Follow up from last post.
I hadn't heard of Mary Willingham until today. Her story has been the US education news for a few days now.
One of the risks of researching something is that you often find something out. When that research is into what actually goes on in a university the results can be unpalatable. Pedagogic research is often looked down upon, but in many respects it is the form of research that requires most courage.
Mary Willingham works in the Center for Student Success and Academic Counseling at the University of North Carolina, Chapel Hill. Over the course of her experience she came to notice that many student athletes were struggling with basic reading skills. She could have said nothing at all or merely harboured prejudice based on anecdote; instead her research into the reading levels of student athletes (and publication of the results) has brought condemnation from her university senior management, including according to CNN a demotion.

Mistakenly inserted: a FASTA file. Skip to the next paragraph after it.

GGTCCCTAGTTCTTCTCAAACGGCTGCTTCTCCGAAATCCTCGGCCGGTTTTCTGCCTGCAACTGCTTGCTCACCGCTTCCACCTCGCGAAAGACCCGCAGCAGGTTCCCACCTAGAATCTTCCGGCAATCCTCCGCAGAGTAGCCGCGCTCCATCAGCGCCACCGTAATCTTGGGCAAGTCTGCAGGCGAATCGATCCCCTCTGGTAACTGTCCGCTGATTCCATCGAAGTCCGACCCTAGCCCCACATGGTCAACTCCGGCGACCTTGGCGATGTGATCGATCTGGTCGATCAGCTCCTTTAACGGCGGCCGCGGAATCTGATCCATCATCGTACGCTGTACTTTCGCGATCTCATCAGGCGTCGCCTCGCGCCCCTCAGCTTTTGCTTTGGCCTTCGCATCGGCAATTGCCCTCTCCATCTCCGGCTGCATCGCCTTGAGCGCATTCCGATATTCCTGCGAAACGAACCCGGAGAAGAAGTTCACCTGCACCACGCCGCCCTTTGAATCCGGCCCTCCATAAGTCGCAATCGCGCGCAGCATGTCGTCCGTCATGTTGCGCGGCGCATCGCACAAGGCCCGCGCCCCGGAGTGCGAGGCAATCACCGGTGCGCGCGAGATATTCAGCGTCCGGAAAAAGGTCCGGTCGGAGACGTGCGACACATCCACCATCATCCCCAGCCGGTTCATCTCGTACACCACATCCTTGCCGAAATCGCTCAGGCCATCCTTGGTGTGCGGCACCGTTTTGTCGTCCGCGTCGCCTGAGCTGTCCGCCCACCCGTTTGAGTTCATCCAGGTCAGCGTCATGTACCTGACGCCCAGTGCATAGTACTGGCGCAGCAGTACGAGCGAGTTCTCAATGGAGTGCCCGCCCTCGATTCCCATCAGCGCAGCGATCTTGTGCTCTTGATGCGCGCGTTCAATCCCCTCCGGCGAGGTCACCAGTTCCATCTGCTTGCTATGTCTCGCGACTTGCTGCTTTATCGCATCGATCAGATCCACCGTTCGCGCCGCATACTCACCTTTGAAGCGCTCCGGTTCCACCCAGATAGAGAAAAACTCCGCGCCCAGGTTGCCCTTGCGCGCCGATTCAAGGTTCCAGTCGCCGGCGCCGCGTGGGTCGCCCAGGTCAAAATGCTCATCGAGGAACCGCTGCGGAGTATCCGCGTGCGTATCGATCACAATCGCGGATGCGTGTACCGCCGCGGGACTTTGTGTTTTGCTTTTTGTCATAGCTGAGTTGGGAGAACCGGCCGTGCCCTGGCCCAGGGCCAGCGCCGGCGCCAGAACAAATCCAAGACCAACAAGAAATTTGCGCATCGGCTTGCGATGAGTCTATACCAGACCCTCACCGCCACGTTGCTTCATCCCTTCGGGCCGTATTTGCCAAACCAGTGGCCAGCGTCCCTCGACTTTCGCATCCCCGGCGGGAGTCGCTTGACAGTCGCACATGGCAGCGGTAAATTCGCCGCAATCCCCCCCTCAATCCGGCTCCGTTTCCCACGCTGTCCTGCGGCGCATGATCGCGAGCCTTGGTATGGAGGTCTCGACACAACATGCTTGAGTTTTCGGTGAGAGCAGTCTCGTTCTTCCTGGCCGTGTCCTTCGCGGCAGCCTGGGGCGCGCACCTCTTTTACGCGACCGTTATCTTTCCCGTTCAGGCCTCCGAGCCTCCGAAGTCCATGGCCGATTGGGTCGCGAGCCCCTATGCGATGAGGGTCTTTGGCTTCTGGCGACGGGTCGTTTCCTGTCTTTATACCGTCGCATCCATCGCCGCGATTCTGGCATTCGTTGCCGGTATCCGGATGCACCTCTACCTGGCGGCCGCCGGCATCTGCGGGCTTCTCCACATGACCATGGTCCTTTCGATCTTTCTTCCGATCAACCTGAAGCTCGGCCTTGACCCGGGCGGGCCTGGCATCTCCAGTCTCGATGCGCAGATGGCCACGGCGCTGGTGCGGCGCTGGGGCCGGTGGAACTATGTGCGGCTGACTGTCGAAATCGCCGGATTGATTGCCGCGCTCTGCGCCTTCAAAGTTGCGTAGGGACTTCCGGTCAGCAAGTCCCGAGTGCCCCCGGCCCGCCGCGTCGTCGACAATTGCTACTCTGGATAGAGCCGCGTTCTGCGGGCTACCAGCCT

Those us in the UK (and elsewhere in the world) find it difficult to understand the concept of a university in which sports are such a great deal. Games are televised and watched by thousands of people. 80,000 plus seater stadia are not unknown. Athletics is seen as both a money spinner and community outreach. Some universities and college accept students who would not otherwise be qualified based on their abilities in particular sports. The [American] football coach is often the highest paid employee at the whole university. The Chronicle of Higher Education forums are a source of many stories about pressure from sports coaches to be lenient on students who have not done the work required or not done as much as they should.
But sports is not really my point here.
Mary Willingham’s experience illustrates that research into the activities of the universities, especially learning and teaching can be a courageous, even subversive act, which may have high personal costs. Real courage on the part of university management would be to encourage and applaud research into those things which happen every day in our universities.